Earlier, the CIA had sketched out and presented the following profile of the Ghanaian premier: “The Americans were beginning to realize that they had on their hands a man whose need for attention exceeded all other concerns. The CIA’s briefing paper [for President Kennedy] may have overstated matters somewhat, but [it] did identify the central trait: ‘[A] man beginning to slip just a bit and too conceited to see it, a politician to whom the roar of the crowd and the praise of the sycophant are as necessary as the air he breathes…[and who] desperately wants a favorable verdict from history” (166).

In other words, in the studious opinion of Mahoney, the most dangerous political detractor of Mr. Kwame Nkrumah was none other than one of the four or five men who stood on the podium with the “Osagyefo” at midnight on March 5, 1957, at Accra’s old polo grounds, to declare the radical severance of British colonial imperialism from Ghana’s umbilical cord. But, of course, this simple and plain narrative truth does not gibe with the received epic mythology of the CPP and its Nkrumaist odyssey. And so, naturally, and conveniently, it stood to reason to facilely trot in the Show Boy’s former mentor and most formidable and feared political opponent, in later years, for use as a scapegoat for all that symbolized the bane of political and ideological opposition in independent Ghana. The preceding portrait may yet constitute the most tragic and abominable dimension of the thankless role that a pioneering and unassailably patriotic Dr. J. B. Danquah played during the most treacherous era of Ghana’s liberation struggle. Here again, and once again, we prefer to defer ultimate judgment to posterity.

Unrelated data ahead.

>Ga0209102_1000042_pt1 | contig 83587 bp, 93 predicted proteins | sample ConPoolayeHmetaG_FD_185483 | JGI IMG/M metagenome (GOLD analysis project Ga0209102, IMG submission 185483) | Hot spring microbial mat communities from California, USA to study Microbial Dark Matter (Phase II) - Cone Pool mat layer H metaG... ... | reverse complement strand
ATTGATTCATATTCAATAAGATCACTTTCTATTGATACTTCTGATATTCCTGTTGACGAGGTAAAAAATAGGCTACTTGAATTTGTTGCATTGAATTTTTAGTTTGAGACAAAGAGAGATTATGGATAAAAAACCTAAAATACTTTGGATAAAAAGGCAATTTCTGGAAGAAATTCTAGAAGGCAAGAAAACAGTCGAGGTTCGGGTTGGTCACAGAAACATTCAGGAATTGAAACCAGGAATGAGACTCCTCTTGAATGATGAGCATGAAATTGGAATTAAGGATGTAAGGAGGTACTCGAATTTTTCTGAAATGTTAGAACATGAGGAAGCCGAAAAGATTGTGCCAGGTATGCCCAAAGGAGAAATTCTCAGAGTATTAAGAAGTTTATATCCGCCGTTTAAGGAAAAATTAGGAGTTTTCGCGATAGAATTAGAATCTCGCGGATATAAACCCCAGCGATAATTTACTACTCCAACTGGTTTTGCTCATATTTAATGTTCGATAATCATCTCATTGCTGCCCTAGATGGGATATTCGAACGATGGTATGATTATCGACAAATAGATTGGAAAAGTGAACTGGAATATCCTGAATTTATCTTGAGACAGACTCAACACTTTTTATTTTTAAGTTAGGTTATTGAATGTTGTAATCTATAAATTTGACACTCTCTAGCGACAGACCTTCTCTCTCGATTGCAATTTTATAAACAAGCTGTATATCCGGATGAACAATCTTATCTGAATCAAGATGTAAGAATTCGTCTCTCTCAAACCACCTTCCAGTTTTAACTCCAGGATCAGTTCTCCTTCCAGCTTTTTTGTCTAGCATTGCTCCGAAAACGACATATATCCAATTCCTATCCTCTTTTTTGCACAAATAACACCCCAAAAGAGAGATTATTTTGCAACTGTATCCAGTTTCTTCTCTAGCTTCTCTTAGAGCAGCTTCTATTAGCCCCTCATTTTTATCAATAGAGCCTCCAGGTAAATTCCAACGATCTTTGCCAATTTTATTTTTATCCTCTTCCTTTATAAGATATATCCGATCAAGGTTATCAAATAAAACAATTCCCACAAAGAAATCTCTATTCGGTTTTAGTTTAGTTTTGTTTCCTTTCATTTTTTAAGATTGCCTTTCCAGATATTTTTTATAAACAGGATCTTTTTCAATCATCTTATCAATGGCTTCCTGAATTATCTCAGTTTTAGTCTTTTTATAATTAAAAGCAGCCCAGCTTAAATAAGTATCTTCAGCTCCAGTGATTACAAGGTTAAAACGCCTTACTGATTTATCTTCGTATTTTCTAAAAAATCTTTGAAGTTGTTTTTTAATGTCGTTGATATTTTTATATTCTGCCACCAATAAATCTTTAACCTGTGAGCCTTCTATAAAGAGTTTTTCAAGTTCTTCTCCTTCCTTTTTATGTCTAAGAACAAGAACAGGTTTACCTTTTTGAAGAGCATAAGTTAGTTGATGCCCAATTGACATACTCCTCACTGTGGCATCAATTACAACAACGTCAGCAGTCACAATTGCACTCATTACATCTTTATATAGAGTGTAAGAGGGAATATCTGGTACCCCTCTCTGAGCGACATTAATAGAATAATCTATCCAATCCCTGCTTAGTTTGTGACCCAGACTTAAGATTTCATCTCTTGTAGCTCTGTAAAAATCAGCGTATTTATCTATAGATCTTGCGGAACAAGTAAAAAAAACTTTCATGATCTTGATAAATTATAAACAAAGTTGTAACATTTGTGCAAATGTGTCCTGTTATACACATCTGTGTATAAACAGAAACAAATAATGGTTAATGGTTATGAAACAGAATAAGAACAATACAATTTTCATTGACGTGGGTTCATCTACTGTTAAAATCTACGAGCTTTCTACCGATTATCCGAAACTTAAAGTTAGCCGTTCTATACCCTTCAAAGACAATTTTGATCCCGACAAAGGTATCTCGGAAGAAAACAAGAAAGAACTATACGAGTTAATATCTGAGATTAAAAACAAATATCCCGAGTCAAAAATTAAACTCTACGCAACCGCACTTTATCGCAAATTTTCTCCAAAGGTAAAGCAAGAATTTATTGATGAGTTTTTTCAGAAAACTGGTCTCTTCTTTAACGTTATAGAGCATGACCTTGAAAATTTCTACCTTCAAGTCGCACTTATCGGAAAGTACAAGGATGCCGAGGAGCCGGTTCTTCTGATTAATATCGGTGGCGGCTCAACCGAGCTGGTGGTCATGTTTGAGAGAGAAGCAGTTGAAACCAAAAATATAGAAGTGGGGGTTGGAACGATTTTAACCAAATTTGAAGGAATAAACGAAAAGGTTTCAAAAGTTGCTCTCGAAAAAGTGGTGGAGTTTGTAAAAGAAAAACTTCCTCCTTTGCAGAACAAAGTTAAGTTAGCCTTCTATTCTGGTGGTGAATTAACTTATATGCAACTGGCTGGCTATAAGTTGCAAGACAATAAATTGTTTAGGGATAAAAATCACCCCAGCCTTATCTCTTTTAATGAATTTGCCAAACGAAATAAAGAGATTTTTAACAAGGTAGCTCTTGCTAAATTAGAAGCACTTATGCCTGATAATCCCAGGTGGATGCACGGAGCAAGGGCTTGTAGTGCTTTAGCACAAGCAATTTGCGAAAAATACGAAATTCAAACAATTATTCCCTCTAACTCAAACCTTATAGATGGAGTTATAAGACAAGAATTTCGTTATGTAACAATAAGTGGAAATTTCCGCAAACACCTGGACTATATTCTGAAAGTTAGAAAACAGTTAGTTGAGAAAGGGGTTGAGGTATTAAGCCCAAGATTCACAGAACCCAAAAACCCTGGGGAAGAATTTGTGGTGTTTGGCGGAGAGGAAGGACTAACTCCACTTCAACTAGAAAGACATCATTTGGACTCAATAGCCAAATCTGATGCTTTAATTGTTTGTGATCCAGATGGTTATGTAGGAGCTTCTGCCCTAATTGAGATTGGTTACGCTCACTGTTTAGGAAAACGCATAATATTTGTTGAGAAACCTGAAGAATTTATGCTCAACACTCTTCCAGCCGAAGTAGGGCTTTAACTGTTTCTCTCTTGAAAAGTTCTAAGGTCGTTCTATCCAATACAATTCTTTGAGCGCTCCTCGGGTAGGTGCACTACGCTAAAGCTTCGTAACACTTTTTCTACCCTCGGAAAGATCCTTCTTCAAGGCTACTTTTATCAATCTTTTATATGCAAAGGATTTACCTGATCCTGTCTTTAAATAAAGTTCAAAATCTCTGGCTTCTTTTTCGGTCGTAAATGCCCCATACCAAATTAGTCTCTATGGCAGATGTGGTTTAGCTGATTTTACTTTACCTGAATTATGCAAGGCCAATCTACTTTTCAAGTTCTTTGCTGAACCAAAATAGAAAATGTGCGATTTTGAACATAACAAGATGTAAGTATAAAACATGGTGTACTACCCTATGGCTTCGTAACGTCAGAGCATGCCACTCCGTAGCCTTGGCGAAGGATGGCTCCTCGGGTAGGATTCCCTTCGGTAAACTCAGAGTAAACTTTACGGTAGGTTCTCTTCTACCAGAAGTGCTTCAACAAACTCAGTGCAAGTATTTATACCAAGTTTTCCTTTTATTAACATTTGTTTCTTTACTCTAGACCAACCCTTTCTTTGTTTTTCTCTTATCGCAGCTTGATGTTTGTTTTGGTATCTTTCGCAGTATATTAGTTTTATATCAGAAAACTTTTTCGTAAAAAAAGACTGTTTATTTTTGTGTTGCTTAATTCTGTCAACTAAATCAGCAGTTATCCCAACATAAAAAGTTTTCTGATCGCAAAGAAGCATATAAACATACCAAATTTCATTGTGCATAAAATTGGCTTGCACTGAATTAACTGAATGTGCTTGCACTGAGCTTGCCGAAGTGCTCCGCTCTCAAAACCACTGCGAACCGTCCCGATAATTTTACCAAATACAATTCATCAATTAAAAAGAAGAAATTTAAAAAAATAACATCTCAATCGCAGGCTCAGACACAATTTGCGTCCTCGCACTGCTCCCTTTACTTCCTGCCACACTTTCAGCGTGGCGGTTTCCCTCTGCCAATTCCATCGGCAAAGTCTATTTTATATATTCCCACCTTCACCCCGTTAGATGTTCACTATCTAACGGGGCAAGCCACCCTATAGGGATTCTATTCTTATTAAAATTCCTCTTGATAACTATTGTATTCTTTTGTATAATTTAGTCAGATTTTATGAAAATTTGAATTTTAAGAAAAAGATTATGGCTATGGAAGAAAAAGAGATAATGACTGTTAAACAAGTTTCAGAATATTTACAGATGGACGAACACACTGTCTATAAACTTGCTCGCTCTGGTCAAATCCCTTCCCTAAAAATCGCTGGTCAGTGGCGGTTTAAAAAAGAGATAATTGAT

Kwame Okoampa-Ahoofe, Jr., Ph.D., is Associate Professor of English, Journalism and Creative Writing at Nassau Community College of the State University of New York, Garden City. He is Director of The Sintim-Aboagye Center for Politics and Culture and author of “Dr. J. B. Danquah: Architect of Modern Ghana” (, 2005).


The opinions expressed are the author’s and do not necessarily reflect the views or have the endorsement of the Editorial Board of